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block-copolymerCuBr/PMDETA/CH2Cl2/r.t.241

Click Reactions on Surfaces

  1. Top of page
  2. Abstract
  3. Introduction
  4. Mechanistic Details/Catalysts
  5. Click Reactions on Linear Polymers
  6. Complex Polymeric Architectures
  7. Click Reactions on Surfaces
  8. Conclusion and Outlook
  9. Acknowledgements
  10. Biographical Information
  11. Biographical Information

An interesting aspect of the azide/alkyne click reaction lies in the fact that a reduced or enforced distance between the reaction partners leads to a strongly enhanced reaction rate. This effect has been demonstrated in the azide/alkyne click reaction within the pocket of enzymes (based protein profiling (ABPP))19, 36, 69, 227 by direct microcontact printing,70, 71 or by AFM tips,72 thus opening the chance for a sufficiently complete reaction at an interface. Moreover, since surfaces and interfaces are a chronic source of incomplete or insufficient chemical reactions, the azide/alkyne click reaction here definitely has changed the world of the interfacial scientist, enabling easy access to functionalized surfaces of reliable and reproducible surface densities. Thus a large variety of click reactions on self-assembled monolayers (SAMs),39, 80, 132, 173, 174, 228–236 polymeric surfaces,45, 116, 162, 185, 237, 238 layer by layer assemblies,238, 239 block copolymer (BCP) micelles,124, 125 polymersomes240–242 and liposomes243–245 have been reported (see Table 3). In the case of SAMs the use of appropriately azide-39, 101, 228–231 or alkyne-functionalized132, 173, 174, 232–234 surfaces by direct ligand-adsorption have been described. Alternatively, in-situ generation of terminal azides by bromide/azide exchange directly on the ω-bromoalkyl-functional monolayer can be effected,231, 235 which eliminates the pressing instability of ω-azido-1-thioalkanes prior to the SAM-formation process. Dynamic or labile assembly structures (such as polymersomes, BCP micelles, and liposomes) offer either a direct approach to modify the already existing surface of the assembly,124, 125, 240, 244 or to modify the molecule by click reaction before the assembly.241, 242, 245 The latter strategy is definitely less elegant, but sometimes more efficient.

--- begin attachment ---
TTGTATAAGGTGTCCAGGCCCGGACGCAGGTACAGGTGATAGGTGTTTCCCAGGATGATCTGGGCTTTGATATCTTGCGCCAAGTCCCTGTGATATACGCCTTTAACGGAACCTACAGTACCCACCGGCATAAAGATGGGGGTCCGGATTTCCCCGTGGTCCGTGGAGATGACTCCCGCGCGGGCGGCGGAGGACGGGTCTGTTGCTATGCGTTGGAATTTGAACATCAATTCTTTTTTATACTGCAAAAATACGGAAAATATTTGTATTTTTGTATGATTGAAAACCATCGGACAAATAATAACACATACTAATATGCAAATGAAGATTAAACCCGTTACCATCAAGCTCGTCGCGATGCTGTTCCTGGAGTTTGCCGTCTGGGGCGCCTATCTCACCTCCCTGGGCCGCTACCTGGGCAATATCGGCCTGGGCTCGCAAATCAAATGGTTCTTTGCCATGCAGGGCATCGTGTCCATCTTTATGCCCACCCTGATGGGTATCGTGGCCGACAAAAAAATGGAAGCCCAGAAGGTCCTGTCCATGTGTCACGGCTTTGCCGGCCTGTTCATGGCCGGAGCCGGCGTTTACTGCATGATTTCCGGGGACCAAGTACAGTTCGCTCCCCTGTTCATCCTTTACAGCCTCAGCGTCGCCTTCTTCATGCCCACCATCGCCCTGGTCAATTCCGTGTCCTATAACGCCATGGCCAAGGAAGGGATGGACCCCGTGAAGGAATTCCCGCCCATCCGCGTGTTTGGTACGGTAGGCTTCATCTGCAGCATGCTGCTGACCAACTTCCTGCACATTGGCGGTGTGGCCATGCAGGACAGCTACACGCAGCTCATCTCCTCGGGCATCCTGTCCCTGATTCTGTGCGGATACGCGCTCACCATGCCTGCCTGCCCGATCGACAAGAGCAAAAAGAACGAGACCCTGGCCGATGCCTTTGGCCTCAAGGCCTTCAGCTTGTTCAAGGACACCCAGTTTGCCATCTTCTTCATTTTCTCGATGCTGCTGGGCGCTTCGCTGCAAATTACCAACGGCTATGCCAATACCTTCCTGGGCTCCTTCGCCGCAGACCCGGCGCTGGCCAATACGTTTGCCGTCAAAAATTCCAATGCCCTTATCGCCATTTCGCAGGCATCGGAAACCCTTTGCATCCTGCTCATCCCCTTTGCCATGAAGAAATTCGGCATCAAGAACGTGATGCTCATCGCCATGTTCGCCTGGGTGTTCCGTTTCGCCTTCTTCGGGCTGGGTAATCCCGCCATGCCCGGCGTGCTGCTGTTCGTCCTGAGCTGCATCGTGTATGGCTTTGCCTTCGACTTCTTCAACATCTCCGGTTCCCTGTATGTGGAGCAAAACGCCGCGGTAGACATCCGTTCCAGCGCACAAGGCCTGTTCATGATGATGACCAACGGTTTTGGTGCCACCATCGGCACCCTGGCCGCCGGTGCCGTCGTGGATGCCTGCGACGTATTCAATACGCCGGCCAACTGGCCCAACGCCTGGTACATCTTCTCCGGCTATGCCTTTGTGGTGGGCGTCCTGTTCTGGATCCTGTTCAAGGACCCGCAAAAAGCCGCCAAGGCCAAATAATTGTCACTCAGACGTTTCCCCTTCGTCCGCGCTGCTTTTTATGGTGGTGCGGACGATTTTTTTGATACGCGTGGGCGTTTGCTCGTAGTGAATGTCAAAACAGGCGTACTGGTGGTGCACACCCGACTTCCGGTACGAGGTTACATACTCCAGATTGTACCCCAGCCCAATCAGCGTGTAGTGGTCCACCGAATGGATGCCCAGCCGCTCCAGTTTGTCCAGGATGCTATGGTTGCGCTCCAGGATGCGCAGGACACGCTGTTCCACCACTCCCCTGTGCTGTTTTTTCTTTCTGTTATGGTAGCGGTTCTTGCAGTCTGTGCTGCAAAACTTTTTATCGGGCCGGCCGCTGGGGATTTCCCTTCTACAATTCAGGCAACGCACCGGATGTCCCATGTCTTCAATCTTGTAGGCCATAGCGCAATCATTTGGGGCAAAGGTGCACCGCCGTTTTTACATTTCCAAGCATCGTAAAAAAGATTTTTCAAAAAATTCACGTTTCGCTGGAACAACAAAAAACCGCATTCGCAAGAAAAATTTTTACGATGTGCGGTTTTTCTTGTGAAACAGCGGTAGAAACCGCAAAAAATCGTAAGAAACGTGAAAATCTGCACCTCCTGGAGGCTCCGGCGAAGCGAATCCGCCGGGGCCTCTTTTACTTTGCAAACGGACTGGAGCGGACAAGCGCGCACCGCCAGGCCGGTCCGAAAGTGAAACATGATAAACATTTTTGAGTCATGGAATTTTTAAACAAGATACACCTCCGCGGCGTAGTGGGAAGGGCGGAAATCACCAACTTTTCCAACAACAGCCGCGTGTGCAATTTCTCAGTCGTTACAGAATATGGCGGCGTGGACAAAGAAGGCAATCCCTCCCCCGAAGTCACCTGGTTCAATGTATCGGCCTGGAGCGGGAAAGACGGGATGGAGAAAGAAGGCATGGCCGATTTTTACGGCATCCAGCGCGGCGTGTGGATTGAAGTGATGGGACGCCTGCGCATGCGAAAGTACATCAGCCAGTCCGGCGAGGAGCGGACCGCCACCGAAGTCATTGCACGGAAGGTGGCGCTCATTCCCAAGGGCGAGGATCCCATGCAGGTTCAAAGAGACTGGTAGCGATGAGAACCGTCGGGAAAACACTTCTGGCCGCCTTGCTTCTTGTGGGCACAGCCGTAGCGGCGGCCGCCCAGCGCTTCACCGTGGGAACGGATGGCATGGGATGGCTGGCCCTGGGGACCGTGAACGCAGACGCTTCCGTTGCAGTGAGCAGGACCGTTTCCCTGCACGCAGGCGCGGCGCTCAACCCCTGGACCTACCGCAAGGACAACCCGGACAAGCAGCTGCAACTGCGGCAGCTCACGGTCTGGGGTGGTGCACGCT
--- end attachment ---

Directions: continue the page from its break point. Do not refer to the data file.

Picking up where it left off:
Table 3. Overview of ‘click’ reactions on surfaces, nanoparticles, polymersomes, vesicles, micelles, carbon nanotubes, and resins.
EntryPolymer/substrateSurfaceCatalyst/conditionsRef.
1
thumbnail image
SAM on Au/planarCuSO4 · 5H2O/sodium ascorbate/H2O/EtOH228
2
thumbnail image
SAM on SiO2/planarthermal/70 °C/neat231
3
thumbnail image
SAM on Au/planarCuSO4 · 5H2O/sodium ascorbate/H2O/EtOH232
4
thumbnail image
SAM on Au/planarCuSO4 · 5H2O/sodium ascorbate and Cu(Ph3)3Br/H2O/EtOH39
5
thumbnail image
SAM on Au/planarCuSO4 · 5H2O/sodium ascorbate/H2O/EtOH and DMSO/H2O229
6
thumbnail image
SAM on SiO2/planarno catalyst/r.t./µ-contact printing233
7
thumbnail image
SAM on Au/planarTBTA CuBF4/hydroquinone/DMSO/H2O230
8
thumbnail image
porous SiCuSO4/ascorbic acid,MeCN/tris-buffer/pH 8.0/r.t.234
9
thumbnail image
SAM on Au/planarCuSO4/sodium ascorbate/H2O/EtOH174
10
thumbnail image
SAM on glassCuSO4 · 5H2O/TBTA/TCEP/PBS-buffer/tBuOH/4 °C173
11
thumbnail image
SAM on Au-nanoparticles 1,8 ± 0,4 nmdioxane/hexane/r.t.80
12
thumbnail image
SAM on SiO2/planarCuSO4 · 5H2O/sodium ascorbate235
13
thumbnail image
SAM on SiO2/planarCuSO4 · 5H2O/sodium ascorbate/DMSO/50 °C101
14
thumbnail image
SAM on Au/planarCuSO4 · 5H2O/sodium ascorbate/r.t.116
15
thumbnail image
liposomeCuSO4 · 5H2O/sodium ascorbate/H2O243
16
thumbnail image
polymersomesCuSO4 · 5H2O/sodium ascorbate/TBTA240
17
thumbnail image
bionanoparticle/virusCuBr/PCDS257
18
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liposomeCuSO4/sodium ascorbate/HEPES-buffer/pH = 6.5245
19
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liposomeCuBr/H2O244
20
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polymer layerAFM-tip/225 °C237
21
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responsive polymer click capsulesCuSO4 · 5H2O/sodium ascorbate238
22
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layer by layer (LbL) film of polymerCuSO4 · 5H2O/sodium ascorbate/H2O239
23
thumbnail image
surface-functionalized micellesCuSO4.5H2O/sodium ascorbate/H2O/r.t.125, 124
24
thumbnail image
CdSe-NPCuBr80
25
thumbnail image
CdSe-NPCuBr/TBTA/DIPEA or ΔT78
26
thumbnail image
Fe2O3-NPΔT/toluene79
27
thumbnail image
Fe2O3-NPCuSO4256
28
thumbnail image
SAM on Au-nanoparticlesdioxane/hexane/r.t.254
29
thumbnail image
SAM on Au-nanoparticlesCuI/r.t.255
30
thumbnail image
Au-nanorodsCuSO4/ascorbic acid/4 °C258
31
thumbnail image
SWNT- nanocompositesCuI247
32
thumbnail image
SWNT- nanocompositesCuI246
33
thumbnail image
self-separating homogeneous CuI catalystsCuCl/heptane/EtOH45
34
thumbnail image
 CuI/NEt3/THF198
35
thumbnail image
cotton surfaceCuBr/N-(n-propyl)-2-pyridylmethanimine/toluene/70 °C110
36
thumbnail image
Wang resinsCu(PPh3)3Br/DIPEA/DMSO/60 °C111
37
thumbnail image
enantioselectivecatalysts on resinsCuI/DIPEA/DMF:H2O (1: 1)/35 °C250
38
thumbnail image
Merrifield resinsCuI/DIPEA/DMF/H2O/40 °C251
39
thumbnail image
pybox resinsCuI/DIEA/THF/35 °C252
40
thumbnail image
functionalized cross-linked solid supportsCuBr/PMDETA/DMF/80 °C197
41
thumbnail image
5-substituted tetrazolestoluene/–40 to 120 °C17
42
thumbnail image
pH sensitive releasing systemsCuSO4 · 5H2O/sodium ascorbate/t-BuOH:H2O (1: 1)52